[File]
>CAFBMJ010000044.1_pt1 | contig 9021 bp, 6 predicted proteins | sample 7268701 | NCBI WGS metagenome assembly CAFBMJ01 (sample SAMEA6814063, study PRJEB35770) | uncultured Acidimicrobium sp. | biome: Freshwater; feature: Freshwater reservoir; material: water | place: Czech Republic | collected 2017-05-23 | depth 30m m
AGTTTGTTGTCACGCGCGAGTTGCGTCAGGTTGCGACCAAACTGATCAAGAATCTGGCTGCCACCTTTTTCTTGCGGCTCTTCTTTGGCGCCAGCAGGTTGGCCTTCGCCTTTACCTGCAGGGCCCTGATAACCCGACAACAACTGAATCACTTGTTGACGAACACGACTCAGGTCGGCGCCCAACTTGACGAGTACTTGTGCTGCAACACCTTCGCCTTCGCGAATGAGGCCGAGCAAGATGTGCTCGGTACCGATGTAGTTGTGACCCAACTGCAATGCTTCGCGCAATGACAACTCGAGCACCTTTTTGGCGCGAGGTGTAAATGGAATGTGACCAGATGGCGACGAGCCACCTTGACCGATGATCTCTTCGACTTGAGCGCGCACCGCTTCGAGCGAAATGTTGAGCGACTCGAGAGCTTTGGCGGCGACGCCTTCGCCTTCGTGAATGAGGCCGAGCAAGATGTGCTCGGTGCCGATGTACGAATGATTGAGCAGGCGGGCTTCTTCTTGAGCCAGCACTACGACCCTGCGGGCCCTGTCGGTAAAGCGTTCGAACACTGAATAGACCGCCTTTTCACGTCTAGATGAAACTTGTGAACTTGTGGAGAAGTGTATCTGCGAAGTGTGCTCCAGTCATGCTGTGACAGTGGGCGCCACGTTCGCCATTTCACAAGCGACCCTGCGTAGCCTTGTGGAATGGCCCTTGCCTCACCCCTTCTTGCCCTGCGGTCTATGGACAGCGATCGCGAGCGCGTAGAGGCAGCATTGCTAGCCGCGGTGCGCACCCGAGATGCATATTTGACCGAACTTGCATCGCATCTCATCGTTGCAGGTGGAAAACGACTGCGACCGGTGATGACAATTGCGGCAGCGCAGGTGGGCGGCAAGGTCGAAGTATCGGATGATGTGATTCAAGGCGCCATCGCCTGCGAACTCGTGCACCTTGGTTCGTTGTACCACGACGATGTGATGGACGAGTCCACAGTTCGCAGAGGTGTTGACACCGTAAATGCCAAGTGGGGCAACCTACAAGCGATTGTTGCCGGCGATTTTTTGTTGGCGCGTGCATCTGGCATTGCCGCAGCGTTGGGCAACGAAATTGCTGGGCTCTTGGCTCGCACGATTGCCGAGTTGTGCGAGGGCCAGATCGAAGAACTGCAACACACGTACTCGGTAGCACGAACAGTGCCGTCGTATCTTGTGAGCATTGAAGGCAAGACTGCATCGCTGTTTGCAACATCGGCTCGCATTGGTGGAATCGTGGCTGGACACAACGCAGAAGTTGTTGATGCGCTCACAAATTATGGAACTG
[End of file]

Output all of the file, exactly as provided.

>CAFBMJ010000044.1_pt1 | contig 9021 bp, 6 predicted proteins | sample 7268701 | NCBI WGS metagenome assembly CAFBMJ01 (sample SAMEA6814063, study PRJEB35770) | uncultured Acidimicrobium sp. | biome: Freshwater; feature: Freshwater reservoir; material: water | place: Czech Republic | collected 2017-05-23 | depth 30m m
AGTTTGTTGTCACGCGCGAGTTGCGTCAGGTTGCGACCAAACTGATCAAGAATCTGGCTGCCACCTTTTTCTTGCGGCTCTTCTTTGGCGCCAGCAGGTTGGCCTTCGCCTTTACCTGCAGGGCCCTGATAACCCGACAACAACTGAATCACTTGTTGACGAACACGACTCAGGTCGGCGCCCAACTTGACGAGTACTTGTGCTGCAACACCTTCGCCTTCGCGAATGAGGCCGAGCAAGATGTGCTCGGTACCGATGTAGTTGTGACCCAACTGCAATGCTTCGCGCAATGACAACTCGAGCACCTTTTTGGCGCGAGGTGTAAATGGAATGTGACCAGATGGCGACGAGCCACCTTGACCGATGATCTCTTCGACTTGAGCGCGCACCGCTTCGAGCGAAATGTTGAGCGACTCGAGAGCTTTGGCGGCGACGCCTTCGCCTTCGTGAATGAGGCCGAGCAAGATGTGCTCGGTGCCGATGTACGAATGATTGAGCAGGCGGGCTTCTTCTTGAGCCAGCACTACGACCCTGCGGGCCCTGTCGGTAAAGCGTTCGAACACTGAATAGACCGCCTTTTCACGTCTAGATGAAACTTGTGAACTTGTGGAGAAGTGTATCTGCGAAGTGTGCTCCAGTCATGCTGTGACAGTGGGCGCCACGTTCGCCATTTCACAAGCGACCCTGCGTAGCCTTGTGGAATGGCCCTTGCCTCACCCCTTCTTGCCCTGCGGTCTATGGACAGCGATCGCGAGCGCGTAGAGGCAGCATTGCTAGCCGCGGTGCGCACCCGAGATGCATATTTGACCGAACTTGCATCGCATCTCATCGTTGCAGGTGGAAAACGACTGCGACCGGTGATGACAATTGCGGCAGCGCAGGTGGGCGGCAAGGTCGAAGTATCGGATGATGTGATTCAAGGCGCCATCGCCTGCGAACTCGTGCACCTTGGTTCGTTGTACCACGACGATGTGATGGACGAGTCCACAGTTCGCAGAGGTGTTGACACCGTAAATGCCAAGTGGGGCAACCTACAAGCGATTGTTGCCGGCGATTTTTTGTTGGCGCGTGCATCTGGCATTGCCGCAGCGTTGGGCAACGAAATTGCTGGGCTCTTGGCTCGCACGATTGCCGAGTTGTGCGAGGGCCAGATCGAAGAACTGCAACACACGTACTCGGTAGCACGAACAGTGCCGTCGTATCTTGTGAGCATTGAAGGCAAGACTGCATCGCTGTTTGCAACATCGGCTCGCATTGGTGGAATCGTGGCTGGACACAACGCAGAAGTTGTTGATGCGCTCACAAATTATGGAACTG